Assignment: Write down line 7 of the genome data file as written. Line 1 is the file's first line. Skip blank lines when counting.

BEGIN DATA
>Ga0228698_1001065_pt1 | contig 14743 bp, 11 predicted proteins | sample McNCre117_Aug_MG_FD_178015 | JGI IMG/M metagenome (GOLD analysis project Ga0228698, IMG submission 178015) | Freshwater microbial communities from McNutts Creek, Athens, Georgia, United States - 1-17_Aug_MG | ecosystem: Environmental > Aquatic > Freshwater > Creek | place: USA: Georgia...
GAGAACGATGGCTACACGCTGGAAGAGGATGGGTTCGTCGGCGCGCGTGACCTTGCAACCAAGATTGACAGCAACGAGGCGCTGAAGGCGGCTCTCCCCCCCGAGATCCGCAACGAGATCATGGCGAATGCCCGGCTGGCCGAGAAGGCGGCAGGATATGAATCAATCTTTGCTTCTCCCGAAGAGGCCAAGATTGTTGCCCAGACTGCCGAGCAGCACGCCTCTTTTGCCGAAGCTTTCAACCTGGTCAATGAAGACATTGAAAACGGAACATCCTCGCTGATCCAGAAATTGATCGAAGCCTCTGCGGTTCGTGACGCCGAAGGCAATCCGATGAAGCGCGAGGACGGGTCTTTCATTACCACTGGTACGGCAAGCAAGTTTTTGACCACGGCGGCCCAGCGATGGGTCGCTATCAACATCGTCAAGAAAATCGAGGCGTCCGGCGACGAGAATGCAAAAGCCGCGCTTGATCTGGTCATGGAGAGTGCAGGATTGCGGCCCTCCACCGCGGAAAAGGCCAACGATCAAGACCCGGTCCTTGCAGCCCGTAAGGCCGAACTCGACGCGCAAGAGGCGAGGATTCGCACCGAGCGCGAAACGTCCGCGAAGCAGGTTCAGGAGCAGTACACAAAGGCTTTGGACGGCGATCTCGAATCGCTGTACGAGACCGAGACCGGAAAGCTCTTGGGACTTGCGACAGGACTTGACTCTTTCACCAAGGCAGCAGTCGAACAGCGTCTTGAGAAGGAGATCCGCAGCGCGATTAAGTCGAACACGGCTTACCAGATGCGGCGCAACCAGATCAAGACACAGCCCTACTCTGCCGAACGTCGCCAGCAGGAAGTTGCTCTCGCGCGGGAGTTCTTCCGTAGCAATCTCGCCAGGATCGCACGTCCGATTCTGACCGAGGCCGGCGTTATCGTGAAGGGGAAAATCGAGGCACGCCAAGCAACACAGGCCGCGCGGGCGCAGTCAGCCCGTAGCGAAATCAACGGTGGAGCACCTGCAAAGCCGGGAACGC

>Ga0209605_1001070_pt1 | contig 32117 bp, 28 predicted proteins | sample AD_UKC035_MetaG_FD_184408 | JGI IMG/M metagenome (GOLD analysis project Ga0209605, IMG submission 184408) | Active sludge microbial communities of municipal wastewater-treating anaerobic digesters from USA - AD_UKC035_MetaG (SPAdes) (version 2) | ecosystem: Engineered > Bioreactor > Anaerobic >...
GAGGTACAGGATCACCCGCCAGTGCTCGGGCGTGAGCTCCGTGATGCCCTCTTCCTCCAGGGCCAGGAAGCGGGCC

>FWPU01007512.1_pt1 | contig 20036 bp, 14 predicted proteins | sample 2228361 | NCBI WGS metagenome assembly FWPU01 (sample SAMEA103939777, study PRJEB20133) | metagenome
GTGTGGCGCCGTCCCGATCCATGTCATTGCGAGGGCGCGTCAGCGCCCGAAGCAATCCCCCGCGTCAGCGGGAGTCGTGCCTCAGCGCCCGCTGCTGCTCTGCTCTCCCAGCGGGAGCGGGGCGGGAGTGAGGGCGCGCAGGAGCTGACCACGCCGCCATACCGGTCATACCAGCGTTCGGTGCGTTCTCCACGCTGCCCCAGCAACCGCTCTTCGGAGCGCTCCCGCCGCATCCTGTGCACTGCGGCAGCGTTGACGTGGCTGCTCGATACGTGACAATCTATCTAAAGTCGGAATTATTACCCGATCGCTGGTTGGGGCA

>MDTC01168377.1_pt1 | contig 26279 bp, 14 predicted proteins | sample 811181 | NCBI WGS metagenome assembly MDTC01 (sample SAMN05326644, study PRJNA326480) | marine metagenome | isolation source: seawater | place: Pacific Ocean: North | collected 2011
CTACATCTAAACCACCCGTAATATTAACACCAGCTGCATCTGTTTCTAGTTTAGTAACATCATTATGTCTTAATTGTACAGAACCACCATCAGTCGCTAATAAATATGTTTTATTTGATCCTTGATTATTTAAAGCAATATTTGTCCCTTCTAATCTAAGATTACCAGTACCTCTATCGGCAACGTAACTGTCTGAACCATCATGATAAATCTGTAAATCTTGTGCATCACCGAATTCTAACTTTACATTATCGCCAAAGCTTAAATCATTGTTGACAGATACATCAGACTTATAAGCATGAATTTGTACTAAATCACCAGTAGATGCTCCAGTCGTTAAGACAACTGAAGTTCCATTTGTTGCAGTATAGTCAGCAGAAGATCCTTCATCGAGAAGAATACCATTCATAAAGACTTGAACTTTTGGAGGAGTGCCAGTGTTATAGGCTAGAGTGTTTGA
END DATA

>MDTC01168377.1_pt1 | contig 26279 bp, 14 predicted proteins | sample 811181 | NCBI WGS metagenome assembly MDTC01 (sample SAMN05326644, study PRJNA326480) | marine metagenome | isolation source: seawater | place: Pacific Ocean: North | collected 2011